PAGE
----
On the Leading Edge

 | Apr 23, 2013 | 1:00 PM EDT
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This commentary originally appeared at 9:06 a.m. EDT on April 23 on Real Money Pro -- for access to all of legendary hedge fund manager Doug Kass's strategies and commentaries, click here.

"Never have so few led so many."

-- Anonymous

In the 1960s and 1970s, the stock market was inhabited by the "nifty fifty," a small subset of one-decision stocks that had strong balance sheets, solid franchises (typically leaders in their field), superior profit prospects and were generally credited with the bull market of that era. Some examples of the nifty fifty included Wal-Mart (WMT), Avon Products (AVP), Disney (DIS), McDonald's (MCD), Polaroid and Xerox (XRX). The stocks flourished for a while but ultimately became overvalued, reached speculative status and were weighed down by the bear market that continued until 1982.

It seems that in every market cycle there is a nifty fifty or a body of stocks that are embraced by investors. In time, the market predictably grows more and more bifurcated, with the worshipped (few) stocks standing alone at the top of relative performance.

When this happens and further extends itself into speculative excess, a correction often follows the diverging performance when the leadership group falters.

In recent months, the market has become increasingly bifurcated, perhaps as much as at any time since the Internet stock boom ended in 2000, as defensive equities (consumer nondurables, health care REITs, insurance, MLPs and utilities) are leading while cyclical, energy and technology have lagged.

Source: The Wall Street Journal

Since late February, the heterogeneity of the market has been conspicuous, with the strong sectors rising by 6% to 8% and the economically sensitive sectors dropping by a similar amount. This diverse performance, seen in the chart below, has disguised an internal market correction even though the overall stock market has maintained an uptrend.

Consumer Staples vs. Industrials
Source: Bloomberg

At the same time, the dissimilarity of market sector performance has been seen in weakening small-caps and a flat-lining of NYSE breadth over the past six weeks. In non-U.S. markets (particularly of an emerging market kind), weakness and has been broad.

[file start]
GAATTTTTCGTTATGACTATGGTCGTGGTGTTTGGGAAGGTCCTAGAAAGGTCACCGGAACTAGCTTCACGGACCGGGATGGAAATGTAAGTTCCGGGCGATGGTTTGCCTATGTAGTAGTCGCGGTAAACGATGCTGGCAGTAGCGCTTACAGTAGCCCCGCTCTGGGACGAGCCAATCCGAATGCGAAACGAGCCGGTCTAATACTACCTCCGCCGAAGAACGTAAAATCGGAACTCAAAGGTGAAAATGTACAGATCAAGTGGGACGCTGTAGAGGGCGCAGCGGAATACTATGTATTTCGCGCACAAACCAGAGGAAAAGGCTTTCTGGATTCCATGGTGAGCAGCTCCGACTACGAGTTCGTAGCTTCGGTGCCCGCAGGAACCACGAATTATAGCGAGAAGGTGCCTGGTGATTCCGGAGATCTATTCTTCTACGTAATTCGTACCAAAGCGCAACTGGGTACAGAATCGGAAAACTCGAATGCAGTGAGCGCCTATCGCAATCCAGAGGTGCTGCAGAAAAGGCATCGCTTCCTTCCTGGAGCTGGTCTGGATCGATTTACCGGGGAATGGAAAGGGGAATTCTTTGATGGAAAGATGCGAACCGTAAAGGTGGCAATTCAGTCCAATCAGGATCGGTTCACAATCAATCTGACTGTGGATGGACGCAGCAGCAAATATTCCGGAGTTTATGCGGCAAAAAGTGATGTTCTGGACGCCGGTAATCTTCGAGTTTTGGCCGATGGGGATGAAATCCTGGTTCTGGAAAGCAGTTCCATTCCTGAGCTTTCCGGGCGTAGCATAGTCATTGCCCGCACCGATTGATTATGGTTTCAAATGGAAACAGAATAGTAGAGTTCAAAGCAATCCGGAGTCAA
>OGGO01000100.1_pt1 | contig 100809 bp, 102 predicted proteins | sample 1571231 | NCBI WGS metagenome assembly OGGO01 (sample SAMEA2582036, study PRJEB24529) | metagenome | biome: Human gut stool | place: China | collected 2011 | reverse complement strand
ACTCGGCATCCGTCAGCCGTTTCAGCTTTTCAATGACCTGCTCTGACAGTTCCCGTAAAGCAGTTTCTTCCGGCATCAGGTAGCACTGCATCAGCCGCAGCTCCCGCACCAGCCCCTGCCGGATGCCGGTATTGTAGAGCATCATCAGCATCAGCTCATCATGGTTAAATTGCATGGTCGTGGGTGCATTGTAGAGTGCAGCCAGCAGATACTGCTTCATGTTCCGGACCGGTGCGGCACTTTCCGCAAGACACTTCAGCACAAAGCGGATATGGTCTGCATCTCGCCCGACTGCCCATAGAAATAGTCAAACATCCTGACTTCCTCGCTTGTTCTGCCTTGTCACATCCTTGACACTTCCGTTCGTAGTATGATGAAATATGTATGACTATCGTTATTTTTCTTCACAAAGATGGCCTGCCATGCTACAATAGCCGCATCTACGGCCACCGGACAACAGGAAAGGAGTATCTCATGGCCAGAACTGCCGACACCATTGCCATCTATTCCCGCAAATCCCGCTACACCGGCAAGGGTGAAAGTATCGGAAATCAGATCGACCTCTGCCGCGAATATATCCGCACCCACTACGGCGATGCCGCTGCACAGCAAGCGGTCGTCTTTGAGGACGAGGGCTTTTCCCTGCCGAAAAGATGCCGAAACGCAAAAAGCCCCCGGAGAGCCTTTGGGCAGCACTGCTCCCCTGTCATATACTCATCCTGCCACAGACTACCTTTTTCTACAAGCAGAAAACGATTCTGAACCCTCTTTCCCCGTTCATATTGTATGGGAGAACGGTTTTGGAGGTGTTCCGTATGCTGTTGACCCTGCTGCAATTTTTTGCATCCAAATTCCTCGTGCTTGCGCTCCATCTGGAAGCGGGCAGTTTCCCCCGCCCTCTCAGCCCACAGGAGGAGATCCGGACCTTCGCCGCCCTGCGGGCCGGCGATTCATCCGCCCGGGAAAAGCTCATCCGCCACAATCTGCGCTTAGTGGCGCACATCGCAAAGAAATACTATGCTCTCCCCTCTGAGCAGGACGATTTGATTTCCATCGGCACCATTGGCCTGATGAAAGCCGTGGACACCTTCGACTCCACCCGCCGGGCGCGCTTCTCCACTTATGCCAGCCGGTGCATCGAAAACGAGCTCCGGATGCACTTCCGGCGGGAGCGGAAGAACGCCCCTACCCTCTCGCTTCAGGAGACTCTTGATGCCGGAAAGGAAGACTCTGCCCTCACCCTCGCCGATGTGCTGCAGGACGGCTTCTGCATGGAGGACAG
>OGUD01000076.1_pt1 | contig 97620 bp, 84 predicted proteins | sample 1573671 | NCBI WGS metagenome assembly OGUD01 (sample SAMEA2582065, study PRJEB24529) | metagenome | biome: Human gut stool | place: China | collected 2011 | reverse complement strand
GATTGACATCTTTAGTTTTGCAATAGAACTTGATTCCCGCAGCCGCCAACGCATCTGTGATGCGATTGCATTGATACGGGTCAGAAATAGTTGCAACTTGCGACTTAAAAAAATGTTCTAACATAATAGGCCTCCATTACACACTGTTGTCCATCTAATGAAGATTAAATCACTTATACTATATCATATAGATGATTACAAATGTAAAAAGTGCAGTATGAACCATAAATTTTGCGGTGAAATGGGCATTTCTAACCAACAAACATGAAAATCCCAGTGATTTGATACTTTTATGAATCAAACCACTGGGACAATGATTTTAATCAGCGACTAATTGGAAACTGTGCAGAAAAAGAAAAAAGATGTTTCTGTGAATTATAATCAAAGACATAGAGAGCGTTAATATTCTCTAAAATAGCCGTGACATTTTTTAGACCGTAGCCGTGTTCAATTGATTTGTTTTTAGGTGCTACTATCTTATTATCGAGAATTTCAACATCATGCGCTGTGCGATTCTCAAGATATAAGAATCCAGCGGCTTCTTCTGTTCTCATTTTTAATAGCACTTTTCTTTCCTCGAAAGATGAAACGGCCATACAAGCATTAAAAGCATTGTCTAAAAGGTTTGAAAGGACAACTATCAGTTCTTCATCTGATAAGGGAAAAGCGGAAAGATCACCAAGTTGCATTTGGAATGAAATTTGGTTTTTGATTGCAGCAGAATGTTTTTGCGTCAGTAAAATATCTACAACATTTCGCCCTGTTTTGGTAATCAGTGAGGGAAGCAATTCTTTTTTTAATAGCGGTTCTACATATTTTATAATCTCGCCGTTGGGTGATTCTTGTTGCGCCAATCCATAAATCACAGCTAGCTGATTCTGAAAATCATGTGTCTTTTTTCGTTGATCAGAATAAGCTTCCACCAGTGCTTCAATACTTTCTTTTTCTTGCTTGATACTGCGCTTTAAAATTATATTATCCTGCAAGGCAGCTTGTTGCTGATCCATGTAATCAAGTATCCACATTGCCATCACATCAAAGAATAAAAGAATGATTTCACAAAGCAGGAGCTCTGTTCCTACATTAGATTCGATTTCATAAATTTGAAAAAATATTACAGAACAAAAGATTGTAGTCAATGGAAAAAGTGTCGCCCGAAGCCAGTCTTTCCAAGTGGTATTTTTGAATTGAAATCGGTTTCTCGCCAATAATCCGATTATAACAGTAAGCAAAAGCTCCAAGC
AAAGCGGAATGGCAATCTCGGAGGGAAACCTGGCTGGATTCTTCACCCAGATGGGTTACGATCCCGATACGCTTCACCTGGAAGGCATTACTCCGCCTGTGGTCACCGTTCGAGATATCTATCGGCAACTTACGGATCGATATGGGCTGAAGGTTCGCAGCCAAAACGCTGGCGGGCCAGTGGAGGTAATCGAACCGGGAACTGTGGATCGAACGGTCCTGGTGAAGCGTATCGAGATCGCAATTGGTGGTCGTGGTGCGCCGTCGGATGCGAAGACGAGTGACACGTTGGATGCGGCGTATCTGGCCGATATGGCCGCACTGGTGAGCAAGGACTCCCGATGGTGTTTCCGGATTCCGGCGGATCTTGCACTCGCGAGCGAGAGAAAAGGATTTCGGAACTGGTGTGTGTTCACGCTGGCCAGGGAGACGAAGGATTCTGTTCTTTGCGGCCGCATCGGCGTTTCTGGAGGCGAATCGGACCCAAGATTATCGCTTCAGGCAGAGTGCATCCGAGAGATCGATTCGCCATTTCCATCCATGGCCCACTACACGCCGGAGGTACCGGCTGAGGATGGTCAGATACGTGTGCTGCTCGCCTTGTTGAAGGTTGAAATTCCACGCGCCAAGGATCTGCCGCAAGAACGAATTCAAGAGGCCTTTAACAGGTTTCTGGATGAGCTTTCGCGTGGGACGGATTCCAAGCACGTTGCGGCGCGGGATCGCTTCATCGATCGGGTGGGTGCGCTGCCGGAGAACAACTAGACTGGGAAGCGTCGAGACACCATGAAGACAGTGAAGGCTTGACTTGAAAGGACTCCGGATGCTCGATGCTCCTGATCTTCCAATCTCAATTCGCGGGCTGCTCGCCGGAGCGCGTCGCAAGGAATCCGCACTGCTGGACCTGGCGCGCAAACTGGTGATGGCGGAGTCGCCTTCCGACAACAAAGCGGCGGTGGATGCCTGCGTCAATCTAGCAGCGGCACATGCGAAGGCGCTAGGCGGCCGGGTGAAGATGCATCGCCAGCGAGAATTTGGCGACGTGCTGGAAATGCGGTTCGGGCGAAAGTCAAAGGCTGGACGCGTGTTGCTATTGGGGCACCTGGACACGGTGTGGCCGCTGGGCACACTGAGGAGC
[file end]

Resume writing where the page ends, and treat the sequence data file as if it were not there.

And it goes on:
The Fab Five

Let's return to the issue of leadership and its potential impact on the broader market.

Historically, in a correcting market, the strongest stocks react last while the underperforming sectors begin to stabilize and bottom.

Recently the "fab five" of Procter & Gamble (PG), Coca-Cola (KO), Colgate-Palmolive (CL), Clorox (CLX) and General Mills (GIS) have grown extended and have improved their relative strength -- there is, however, no evidence as of yet that a leadership change is apparent nor that a major market correction is in force.

It is increasingly clear that in the current market cycle the defensive consumer nondurables sector (led by the fab five) is the new nifty fifty and will likely move toward speculative excess sometime in the future.

Slowing global growth, lower commodities prices, continued deleveraging and possibly even Warren Buffett's imprimatur on the Heinz (HNZ) takeover are all possible contributing factors to the changing character of the 2013 U.S. stock market and the strength in defensive issues.

As in the early 1970s, when the big brand-name, moderately growing and dependable stocks were worth almost any price, the new fab five are approaching a similar legendary status.

It should be noted that the current cycle is unique in history (with the exception of the aforementioned 1971-1972 period), as strength in defensive stocks have typically coincided with general market declines.

We don't know how long the anointed fab five's strong relative performance will last. As I wrote earlier, much will depend on global growth trends and/or monetary policy changes.

What I am certain of is that it will be important to watch the fab five's relative share price performance in the period ahead, as these stocks are the new market tell.

Until their leadership begins to falter, the U.S. stock market is not likely to correct meaningfully -- at least based on the role of market leadership in the past.

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